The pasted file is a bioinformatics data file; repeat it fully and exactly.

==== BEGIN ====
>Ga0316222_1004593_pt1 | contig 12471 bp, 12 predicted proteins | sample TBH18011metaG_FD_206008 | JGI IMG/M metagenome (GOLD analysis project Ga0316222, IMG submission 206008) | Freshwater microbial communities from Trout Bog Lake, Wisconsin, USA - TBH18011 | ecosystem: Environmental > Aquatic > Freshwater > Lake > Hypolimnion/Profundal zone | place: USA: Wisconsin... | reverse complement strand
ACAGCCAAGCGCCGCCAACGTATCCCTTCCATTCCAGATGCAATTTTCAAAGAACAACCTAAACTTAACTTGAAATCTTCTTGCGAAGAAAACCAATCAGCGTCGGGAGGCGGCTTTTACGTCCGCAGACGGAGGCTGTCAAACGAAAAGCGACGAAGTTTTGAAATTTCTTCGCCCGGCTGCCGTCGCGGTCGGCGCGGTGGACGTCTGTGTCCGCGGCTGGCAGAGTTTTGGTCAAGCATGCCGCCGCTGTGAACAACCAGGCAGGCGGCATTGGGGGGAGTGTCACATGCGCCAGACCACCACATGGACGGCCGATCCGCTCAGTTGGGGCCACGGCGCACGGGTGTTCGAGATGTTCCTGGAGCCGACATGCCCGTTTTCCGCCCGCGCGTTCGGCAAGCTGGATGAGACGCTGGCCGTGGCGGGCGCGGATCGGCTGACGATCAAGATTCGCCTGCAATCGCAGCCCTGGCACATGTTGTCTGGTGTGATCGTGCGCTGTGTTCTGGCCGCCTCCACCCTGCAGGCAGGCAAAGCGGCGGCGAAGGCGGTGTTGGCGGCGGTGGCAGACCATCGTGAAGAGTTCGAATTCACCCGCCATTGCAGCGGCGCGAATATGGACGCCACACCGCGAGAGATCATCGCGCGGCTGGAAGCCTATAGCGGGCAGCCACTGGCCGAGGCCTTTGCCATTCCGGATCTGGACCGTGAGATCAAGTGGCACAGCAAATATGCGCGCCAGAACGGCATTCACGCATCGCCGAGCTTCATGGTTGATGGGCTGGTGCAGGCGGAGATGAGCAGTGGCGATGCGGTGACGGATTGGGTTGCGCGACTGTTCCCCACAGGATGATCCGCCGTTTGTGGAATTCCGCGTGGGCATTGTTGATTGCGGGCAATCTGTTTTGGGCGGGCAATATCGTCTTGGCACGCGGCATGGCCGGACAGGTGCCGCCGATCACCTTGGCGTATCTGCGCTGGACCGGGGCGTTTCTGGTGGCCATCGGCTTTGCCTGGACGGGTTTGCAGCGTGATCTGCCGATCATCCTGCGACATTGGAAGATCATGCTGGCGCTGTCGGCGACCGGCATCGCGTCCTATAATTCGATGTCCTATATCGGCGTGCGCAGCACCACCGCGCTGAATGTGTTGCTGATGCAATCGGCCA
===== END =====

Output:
>Ga0316222_1004593_pt1 | contig 12471 bp, 12 predicted proteins | sample TBH18011metaG_FD_206008 | JGI IMG/M metagenome (GOLD analysis project Ga0316222, IMG submission 206008) | Freshwater microbial communities from Trout Bog Lake, Wisconsin, USA - TBH18011 | ecosystem: Environmental > Aquatic > Freshwater > Lake > Hypolimnion/Profundal zone | place: USA: Wisconsin... | reverse complement strand
ACAGCCAAGCGCCGCCAACGTATCCCTTCCATTCCAGATGCAATTTTCAAAGAACAACCTAAACTTAACTTGAAATCTTCTTGCGAAGAAAACCAATCAGCGTCGGGAGGCGGCTTTTACGTCCGCAGACGGAGGCTGTCAAACGAAAAGCGACGAAGTTTTGAAATTTCTTCGCCCGGCTGCCGTCGCGGTCGGCGCGGTGGACGTCTGTGTCCGCGGCTGGCAGAGTTTTGGTCAAGCATGCCGCCGCTGTGAACAACCAGGCAGGCGGCATTGGGGGGAGTGTCACATGCGCCAGACCACCACATGGACGGCCGATCCGCTCAGTTGGGGCCACGGCGCACGGGTGTTCGAGATGTTCCTGGAGCCGACATGCCCGTTTTCCGCCCGCGCGTTCGGCAAGCTGGATGAGACGCTGGCCGTGGCGGGCGCGGATCGGCTGACGATCAAGATTCGCCTGCAATCGCAGCCCTGGCACATGTTGTCTGGTGTGATCGTGCGCTGTGTTCTGGCCGCCTCCACCCTGCAGGCAGGCAAAGCGGCGGCGAAGGCGGTGTTGGCGGCGGTGGCAGACCATCGTGAAGAGTTCGAATTCACCCGCCATTGCAGCGGCGCGAATATGGACGCCACACCGCGAGAGATCATCGCGCGGCTGGAAGCCTATAGCGGGCAGCCACTGGCCGAGGCCTTTGCCATTCCGGATCTGGACCGTGAGATCAAGTGGCACAGCAAATATGCGCGCCAGAACGGCATTCACGCATCGCCGAGCTTCATGGTTGATGGGCTGGTGCAGGCGGAGATGAGCAGTGGCGATGCGGTGACGGATTGGGTTGCGCGACTGTTCCCCACAGGATGATCCGCCGTTTGTGGAATTCCGCGTGGGCATTGTTGATTGCGGGCAATCTGTTTTGGGCGGGCAATATCGTCTTGGCACGCGGCATGGCCGGACAGGTGCCGCCGATCACCTTGGCGTATCTGCGCTGGACCGGGGCGTTTCTGGTGGCCATCGGCTTTGCCTGGACGGGTTTGCAGCGTGATCTGCCGATCATCCTGCGACATTGGAAGATCATGCTGGCGCTGTCGGCGACCGGCATCGCGTCCTATAATTCGATGTCCTATATCGGCGTGCGCAGCACCACCGCGCTGAATGTGTTGCTGATGCAATCGGCCA